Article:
Polish knights slay Virut, the brazen virus army that has its own EULA

Multi-headed zombie mob will be back for more


Security researchers have decapitated a spam-spewing network of hacked computers by pulling the plug on the central command-and-control servers. The compromised PCs were infected by the Virut virus and were being remotely controlled from these servers by miscreants.

The takedown operation was coordinated by CERT Polska, the computer emergency response team in Poland. Virut - which spreads via file-sharing networks, compromised web servers and infected USB drives - was responsible for 6.8 per cent of malware infections in 2012, according to stats from Russian security biz Kaspersky Lab.

The software nasty infects .exe and .html files to display adverts and open a backdoor to the botnet's masters. It has been linked to data theft and distributed-denial-of-service attacks, as well as spam distribution, according to CERT Polska. Other researchers, including the bods at Symantec, have linked the botnet to ad-click fraud.

“Since 2006, Virut has been one of the most disturbing threats active on the Internet,” CERT Polska wrote. “The scale of the phenomenon was massive: in 2012 for Poland alone, over 890,000 unique IP addresses were reported to be infected by Virut.”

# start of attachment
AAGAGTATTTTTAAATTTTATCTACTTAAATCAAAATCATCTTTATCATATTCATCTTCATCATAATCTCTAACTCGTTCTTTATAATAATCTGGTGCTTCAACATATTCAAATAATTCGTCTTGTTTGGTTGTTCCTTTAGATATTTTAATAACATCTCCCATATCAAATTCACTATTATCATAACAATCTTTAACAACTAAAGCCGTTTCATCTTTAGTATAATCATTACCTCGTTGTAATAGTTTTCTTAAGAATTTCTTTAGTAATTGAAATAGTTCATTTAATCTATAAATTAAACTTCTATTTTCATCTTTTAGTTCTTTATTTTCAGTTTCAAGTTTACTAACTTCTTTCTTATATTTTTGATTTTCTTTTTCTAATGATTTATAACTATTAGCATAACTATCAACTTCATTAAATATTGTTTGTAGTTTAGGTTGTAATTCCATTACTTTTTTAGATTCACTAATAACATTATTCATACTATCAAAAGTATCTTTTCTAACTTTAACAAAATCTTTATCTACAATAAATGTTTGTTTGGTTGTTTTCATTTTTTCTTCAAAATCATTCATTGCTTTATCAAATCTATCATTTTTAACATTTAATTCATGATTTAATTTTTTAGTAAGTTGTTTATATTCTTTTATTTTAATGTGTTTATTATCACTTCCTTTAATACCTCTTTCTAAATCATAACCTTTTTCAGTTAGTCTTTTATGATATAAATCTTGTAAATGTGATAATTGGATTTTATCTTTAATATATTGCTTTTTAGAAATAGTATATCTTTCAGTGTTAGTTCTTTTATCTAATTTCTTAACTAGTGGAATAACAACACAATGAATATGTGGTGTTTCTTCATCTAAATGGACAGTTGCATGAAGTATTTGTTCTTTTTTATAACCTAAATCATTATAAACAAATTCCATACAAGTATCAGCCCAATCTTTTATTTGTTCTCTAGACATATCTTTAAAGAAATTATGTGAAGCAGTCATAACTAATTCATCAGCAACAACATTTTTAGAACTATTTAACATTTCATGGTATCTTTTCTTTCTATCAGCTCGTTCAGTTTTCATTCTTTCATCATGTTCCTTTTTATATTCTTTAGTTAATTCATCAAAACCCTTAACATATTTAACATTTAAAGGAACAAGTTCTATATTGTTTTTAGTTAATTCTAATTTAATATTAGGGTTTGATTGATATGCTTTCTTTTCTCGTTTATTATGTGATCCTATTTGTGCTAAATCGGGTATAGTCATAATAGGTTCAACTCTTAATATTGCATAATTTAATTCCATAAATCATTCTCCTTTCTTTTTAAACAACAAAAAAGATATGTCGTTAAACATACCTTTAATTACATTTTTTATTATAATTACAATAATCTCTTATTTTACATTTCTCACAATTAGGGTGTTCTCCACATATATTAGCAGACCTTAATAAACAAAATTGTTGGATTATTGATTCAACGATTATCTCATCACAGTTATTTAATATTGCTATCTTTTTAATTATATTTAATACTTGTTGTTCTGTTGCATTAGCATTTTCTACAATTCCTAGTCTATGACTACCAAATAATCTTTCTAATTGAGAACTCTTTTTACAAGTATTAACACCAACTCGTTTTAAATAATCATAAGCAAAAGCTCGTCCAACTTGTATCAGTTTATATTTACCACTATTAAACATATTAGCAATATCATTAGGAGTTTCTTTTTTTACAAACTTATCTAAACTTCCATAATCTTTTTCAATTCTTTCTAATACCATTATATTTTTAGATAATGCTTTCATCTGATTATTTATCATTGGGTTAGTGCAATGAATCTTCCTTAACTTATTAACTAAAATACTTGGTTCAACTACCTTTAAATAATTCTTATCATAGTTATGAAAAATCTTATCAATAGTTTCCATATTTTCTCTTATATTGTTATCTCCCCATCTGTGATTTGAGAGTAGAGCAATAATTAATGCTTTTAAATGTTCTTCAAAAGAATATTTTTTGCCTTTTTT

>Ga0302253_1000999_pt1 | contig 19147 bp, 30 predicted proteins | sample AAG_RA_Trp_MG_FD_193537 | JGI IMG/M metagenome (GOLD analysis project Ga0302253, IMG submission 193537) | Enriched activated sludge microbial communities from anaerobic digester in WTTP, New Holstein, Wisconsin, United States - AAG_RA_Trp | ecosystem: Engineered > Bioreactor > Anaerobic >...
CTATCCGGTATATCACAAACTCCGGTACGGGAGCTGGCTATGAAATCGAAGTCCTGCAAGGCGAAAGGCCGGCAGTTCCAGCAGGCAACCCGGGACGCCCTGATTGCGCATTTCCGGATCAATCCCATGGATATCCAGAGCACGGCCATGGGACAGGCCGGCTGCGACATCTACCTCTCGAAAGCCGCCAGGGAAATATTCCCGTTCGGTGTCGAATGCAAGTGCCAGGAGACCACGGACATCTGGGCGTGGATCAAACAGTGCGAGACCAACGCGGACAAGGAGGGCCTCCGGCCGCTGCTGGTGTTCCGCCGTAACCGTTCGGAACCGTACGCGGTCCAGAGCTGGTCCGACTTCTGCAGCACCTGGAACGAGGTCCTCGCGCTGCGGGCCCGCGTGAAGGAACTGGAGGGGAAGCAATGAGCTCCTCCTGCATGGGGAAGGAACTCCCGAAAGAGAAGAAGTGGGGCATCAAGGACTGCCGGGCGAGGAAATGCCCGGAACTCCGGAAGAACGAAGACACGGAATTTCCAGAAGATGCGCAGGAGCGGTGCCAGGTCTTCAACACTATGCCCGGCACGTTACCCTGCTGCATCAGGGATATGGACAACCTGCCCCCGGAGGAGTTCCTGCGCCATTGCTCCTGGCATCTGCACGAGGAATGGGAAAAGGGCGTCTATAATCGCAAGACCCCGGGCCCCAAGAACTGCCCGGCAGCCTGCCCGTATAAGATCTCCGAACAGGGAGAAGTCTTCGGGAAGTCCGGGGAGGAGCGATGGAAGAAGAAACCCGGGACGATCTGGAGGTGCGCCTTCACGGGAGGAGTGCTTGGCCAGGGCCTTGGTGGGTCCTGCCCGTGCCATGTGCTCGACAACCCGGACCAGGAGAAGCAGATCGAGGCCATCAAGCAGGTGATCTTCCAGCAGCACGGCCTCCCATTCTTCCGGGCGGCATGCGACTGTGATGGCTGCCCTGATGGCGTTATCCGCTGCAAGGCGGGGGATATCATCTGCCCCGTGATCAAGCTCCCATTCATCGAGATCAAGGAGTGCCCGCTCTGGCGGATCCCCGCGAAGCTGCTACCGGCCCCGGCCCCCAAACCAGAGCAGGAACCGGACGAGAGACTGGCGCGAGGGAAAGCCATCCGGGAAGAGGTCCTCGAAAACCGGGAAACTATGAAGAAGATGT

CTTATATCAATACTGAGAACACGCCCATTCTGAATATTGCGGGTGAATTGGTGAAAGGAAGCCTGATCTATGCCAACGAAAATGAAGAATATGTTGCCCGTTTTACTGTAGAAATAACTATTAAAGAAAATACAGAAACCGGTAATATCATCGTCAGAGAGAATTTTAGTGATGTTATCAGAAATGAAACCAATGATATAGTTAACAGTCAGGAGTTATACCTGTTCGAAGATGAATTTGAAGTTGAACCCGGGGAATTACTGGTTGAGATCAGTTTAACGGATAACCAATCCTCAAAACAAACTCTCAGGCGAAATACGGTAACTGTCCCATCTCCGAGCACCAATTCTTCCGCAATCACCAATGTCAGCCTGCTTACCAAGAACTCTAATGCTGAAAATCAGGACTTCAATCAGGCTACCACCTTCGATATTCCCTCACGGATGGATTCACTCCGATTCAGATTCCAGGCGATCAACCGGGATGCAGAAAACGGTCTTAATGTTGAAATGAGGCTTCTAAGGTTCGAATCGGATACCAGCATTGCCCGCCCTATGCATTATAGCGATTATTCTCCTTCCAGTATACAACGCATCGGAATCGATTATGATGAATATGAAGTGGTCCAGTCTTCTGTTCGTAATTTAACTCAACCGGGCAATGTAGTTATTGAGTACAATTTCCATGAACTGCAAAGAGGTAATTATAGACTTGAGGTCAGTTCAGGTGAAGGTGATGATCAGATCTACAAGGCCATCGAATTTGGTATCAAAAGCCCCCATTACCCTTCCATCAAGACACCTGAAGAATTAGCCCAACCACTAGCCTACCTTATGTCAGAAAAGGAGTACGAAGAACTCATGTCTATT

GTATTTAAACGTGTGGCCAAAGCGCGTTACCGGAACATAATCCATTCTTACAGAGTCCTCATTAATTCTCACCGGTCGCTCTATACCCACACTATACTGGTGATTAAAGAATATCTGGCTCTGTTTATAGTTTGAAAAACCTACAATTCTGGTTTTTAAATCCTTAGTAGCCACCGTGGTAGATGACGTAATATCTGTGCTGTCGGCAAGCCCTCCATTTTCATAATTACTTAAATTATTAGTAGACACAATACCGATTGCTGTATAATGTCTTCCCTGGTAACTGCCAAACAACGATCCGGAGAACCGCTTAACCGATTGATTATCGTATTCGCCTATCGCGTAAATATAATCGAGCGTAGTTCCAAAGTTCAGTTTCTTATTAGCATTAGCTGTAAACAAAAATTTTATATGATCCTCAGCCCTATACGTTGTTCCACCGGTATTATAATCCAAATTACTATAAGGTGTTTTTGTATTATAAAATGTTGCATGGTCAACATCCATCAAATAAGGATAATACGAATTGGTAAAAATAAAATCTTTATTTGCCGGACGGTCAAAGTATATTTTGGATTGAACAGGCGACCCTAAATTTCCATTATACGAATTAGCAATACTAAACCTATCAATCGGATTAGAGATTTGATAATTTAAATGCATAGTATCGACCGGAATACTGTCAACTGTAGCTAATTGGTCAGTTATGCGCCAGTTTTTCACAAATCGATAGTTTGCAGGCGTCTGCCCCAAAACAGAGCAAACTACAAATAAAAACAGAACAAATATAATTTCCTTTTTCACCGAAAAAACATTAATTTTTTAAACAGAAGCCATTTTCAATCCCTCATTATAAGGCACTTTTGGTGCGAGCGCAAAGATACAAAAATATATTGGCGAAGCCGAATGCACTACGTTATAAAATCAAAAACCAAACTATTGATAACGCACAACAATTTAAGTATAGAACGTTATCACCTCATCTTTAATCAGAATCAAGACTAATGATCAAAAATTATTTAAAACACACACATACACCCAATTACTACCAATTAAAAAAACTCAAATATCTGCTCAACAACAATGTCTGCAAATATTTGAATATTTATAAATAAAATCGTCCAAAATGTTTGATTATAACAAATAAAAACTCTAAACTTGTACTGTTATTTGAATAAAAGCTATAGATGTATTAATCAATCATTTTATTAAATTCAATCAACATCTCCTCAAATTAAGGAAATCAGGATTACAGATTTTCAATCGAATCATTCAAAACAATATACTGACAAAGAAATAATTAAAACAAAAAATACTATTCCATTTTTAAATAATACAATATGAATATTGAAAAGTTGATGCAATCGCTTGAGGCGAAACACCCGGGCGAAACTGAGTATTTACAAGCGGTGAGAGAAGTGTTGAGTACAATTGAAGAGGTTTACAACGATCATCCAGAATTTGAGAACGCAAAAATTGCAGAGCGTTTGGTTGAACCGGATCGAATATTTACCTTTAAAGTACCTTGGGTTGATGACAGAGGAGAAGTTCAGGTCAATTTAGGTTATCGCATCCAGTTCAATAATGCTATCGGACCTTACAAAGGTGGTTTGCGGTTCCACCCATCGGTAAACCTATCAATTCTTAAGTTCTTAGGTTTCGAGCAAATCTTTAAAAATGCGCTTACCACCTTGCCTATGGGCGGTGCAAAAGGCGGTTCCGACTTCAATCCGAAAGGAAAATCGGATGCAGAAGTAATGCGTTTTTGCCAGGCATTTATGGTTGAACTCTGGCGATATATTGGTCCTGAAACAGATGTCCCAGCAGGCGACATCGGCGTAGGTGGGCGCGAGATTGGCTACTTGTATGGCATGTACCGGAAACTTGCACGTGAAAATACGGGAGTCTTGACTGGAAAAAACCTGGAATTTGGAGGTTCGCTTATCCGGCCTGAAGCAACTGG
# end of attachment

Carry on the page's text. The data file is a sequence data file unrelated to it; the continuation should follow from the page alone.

CERT Polska has sinkholded 23 domain names, including zief.pl and ircgalaxy.pl, used by servers calling the shots not only for Virut-infected machines but also systems hit by the Palevo strain of malware and variants of the infamous bank-account-raiding ZeuS Trojans. Sinkholing involves seizing control of the domain names for a botnet's command-and-control systems to redirect connections from the hacked PCs to investigators' machines.

This allows the security experts to capture communications from compromised computers phoning home to the command-and-control servers to receive their next instructions. This reveals the operations and internal structure of the network of zombie PCs, which steers the strategy for subsequent cleanup operations. Seizing the reins of the botnet to monitor network chatter disrupts the criminal activity, at least temporarily, but in itself does nothing to remove infections from compromised drones - which are, don't forget, innocent users' Windows PCs.

As a back-up mechanism each compromised Virut host can try using one of 10,000 alternative domain names each day to connect to a command server if contact with the main control systems is lost; this feature allows the zombie masters to rollout fresh updates and new connection details and regain control of the botnet. Days before the takedown, Symantec warned that Virut was redistributing Waledac, a spam-sending bot whose original control system was pulled offline in a high-profile takedown operation orchestrated by Microsoft in 2010.

The Virut botnet created a platform for the distribution of other strains of malware onto compromised hosts and this formed the main mechanism for its controllers to make money, often through elaborate affiliate programs.